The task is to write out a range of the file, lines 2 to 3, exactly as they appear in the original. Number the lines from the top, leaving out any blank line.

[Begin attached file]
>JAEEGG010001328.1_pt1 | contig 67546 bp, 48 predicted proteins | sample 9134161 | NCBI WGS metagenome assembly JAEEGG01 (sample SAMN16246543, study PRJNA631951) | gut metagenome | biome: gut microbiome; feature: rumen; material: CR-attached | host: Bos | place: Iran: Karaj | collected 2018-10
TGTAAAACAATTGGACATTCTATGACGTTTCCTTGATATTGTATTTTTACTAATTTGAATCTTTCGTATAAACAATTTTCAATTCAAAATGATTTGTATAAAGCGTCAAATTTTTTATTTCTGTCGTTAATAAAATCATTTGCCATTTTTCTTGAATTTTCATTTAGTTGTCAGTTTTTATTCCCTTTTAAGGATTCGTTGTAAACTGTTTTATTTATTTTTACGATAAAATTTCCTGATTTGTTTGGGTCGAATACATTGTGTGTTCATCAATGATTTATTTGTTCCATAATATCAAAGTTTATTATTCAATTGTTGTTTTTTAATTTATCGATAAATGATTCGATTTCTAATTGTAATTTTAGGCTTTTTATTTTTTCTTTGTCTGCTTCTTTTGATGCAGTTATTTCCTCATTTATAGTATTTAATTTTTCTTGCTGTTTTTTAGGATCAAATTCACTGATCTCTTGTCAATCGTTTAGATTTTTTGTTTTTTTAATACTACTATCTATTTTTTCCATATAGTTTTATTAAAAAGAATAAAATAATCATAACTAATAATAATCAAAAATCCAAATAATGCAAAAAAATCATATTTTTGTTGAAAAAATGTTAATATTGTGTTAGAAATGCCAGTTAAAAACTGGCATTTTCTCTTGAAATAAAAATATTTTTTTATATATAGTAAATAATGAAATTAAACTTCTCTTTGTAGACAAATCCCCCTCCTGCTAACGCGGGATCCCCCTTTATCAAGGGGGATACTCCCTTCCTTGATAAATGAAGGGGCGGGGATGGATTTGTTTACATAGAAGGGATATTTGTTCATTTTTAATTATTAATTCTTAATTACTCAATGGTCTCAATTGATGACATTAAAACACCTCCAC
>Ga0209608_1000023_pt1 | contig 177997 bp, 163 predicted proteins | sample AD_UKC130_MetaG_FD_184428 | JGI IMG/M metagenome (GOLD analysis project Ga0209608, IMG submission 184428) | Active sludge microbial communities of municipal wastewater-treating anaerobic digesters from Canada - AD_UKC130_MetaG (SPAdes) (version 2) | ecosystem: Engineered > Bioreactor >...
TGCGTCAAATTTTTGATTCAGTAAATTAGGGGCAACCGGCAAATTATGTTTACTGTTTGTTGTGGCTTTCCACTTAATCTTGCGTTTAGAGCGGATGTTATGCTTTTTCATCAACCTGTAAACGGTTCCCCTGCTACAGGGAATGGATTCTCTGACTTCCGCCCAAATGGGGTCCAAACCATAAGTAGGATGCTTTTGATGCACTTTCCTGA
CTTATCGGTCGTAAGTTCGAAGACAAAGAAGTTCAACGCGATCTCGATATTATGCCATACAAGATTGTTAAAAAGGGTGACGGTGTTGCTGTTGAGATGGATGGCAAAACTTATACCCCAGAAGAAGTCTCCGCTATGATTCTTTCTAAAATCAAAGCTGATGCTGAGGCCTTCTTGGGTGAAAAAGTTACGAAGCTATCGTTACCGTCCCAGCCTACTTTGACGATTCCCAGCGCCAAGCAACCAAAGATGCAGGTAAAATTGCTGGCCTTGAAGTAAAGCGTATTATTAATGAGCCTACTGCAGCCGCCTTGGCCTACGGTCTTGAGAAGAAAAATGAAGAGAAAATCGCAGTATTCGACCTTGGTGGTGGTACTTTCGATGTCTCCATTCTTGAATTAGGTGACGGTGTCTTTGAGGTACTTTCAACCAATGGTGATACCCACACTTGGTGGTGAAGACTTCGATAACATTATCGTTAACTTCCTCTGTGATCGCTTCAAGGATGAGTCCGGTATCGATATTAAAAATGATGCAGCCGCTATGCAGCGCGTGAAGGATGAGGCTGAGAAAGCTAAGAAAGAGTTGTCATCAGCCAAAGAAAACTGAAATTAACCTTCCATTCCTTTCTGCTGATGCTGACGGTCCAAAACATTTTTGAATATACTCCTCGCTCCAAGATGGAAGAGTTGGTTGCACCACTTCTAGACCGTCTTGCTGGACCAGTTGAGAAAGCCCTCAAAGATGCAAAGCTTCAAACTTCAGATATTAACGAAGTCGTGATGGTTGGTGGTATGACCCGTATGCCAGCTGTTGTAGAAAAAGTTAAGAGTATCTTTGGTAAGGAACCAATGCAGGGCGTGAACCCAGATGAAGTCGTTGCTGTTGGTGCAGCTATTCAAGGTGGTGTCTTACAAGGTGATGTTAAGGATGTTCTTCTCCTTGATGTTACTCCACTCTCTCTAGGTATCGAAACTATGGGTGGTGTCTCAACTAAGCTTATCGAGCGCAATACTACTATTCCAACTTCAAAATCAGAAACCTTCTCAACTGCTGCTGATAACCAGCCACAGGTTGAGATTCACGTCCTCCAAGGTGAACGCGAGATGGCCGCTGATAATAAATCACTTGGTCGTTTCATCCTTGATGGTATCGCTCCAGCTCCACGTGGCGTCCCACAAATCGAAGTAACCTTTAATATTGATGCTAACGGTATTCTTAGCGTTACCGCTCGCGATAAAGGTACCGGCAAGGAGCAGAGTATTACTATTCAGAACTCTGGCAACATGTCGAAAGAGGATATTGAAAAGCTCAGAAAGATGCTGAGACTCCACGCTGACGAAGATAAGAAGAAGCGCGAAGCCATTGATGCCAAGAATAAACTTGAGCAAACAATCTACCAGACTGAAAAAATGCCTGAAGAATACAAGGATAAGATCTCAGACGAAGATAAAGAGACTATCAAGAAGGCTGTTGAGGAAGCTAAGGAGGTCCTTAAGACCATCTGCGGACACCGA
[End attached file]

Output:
TGTAAAACAATTGGACATTCTATGACGTTTCCTTGATATTGTATTTTTACTAATTTGAATCTTTCGTATAAACAATTTTCAATTCAAAATGATTTGTATAAAGCGTCAAATTTTTTATTTCTGTCGTTAATAAAATCATTTGCCATTTTTCTTGAATTTTCATTTAGTTGTCAGTTTTTATTCCCTTTTAAGGATTCGTTGTAAACTGTTTTATTTATTTTTACGATAAAATTTCCTGATTTGTTTGGGTCGAATACATTGTGTGTTCATCAATGATTTATTTGTTCCATAATATCAAAGTTTATTATTCAATTGTTGTTTTTTAATTTATCGATAAATGATTCGATTTCTAATTGTAATTTTAGGCTTTTTATTTTTTCTTTGTCTGCTTCTTTTGATGCAGTTATTTCCTCATTTATAGTATTTAATTTTTCTTGCTGTTTTTTAGGATCAAATTCACTGATCTCTTGTCAATCGTTTAGATTTTTTGTTTTTTTAATACTACTATCTATTTTTTCCATATAGTTTTATTAAAAAGAATAAAATAATCATAACTAATAATAATCAAAAATCCAAATAATGCAAAAAAATCATATTTTTGTTGAAAAAATGTTAATATTGTGTTAGAAATGCCAGTTAAAAACTGGCATTTTCTCTTGAAATAAAAATATTTTTTTATATATAGTAAATAATGAAATTAAACTTCTCTTTGTAGACAAATCCCCCTCCTGCTAACGCGGGATCCCCCTTTATCAAGGGGGATACTCCCTTCCTTGATAAATGAAGGGGCGGGGATGGATTTGTTTACATAGAAGGGATATTTGTTCATTTTTAATTATTAATTCTTAATTACTCAATGGTCTCAATTGATGACATTAAAACACCTCCAC
>Ga0209608_1000023_pt1 | contig 177997 bp, 163 predicted proteins | sample AD_UKC130_MetaG_FD_184428 | JGI IMG/M metagenome (GOLD analysis project Ga0209608, IMG submission 184428) | Active sludge microbial communities of municipal wastewater-treating anaerobic digesters from Canada - AD_UKC130_MetaG (SPAdes) (version 2) | ecosystem: Engineered > Bioreactor >...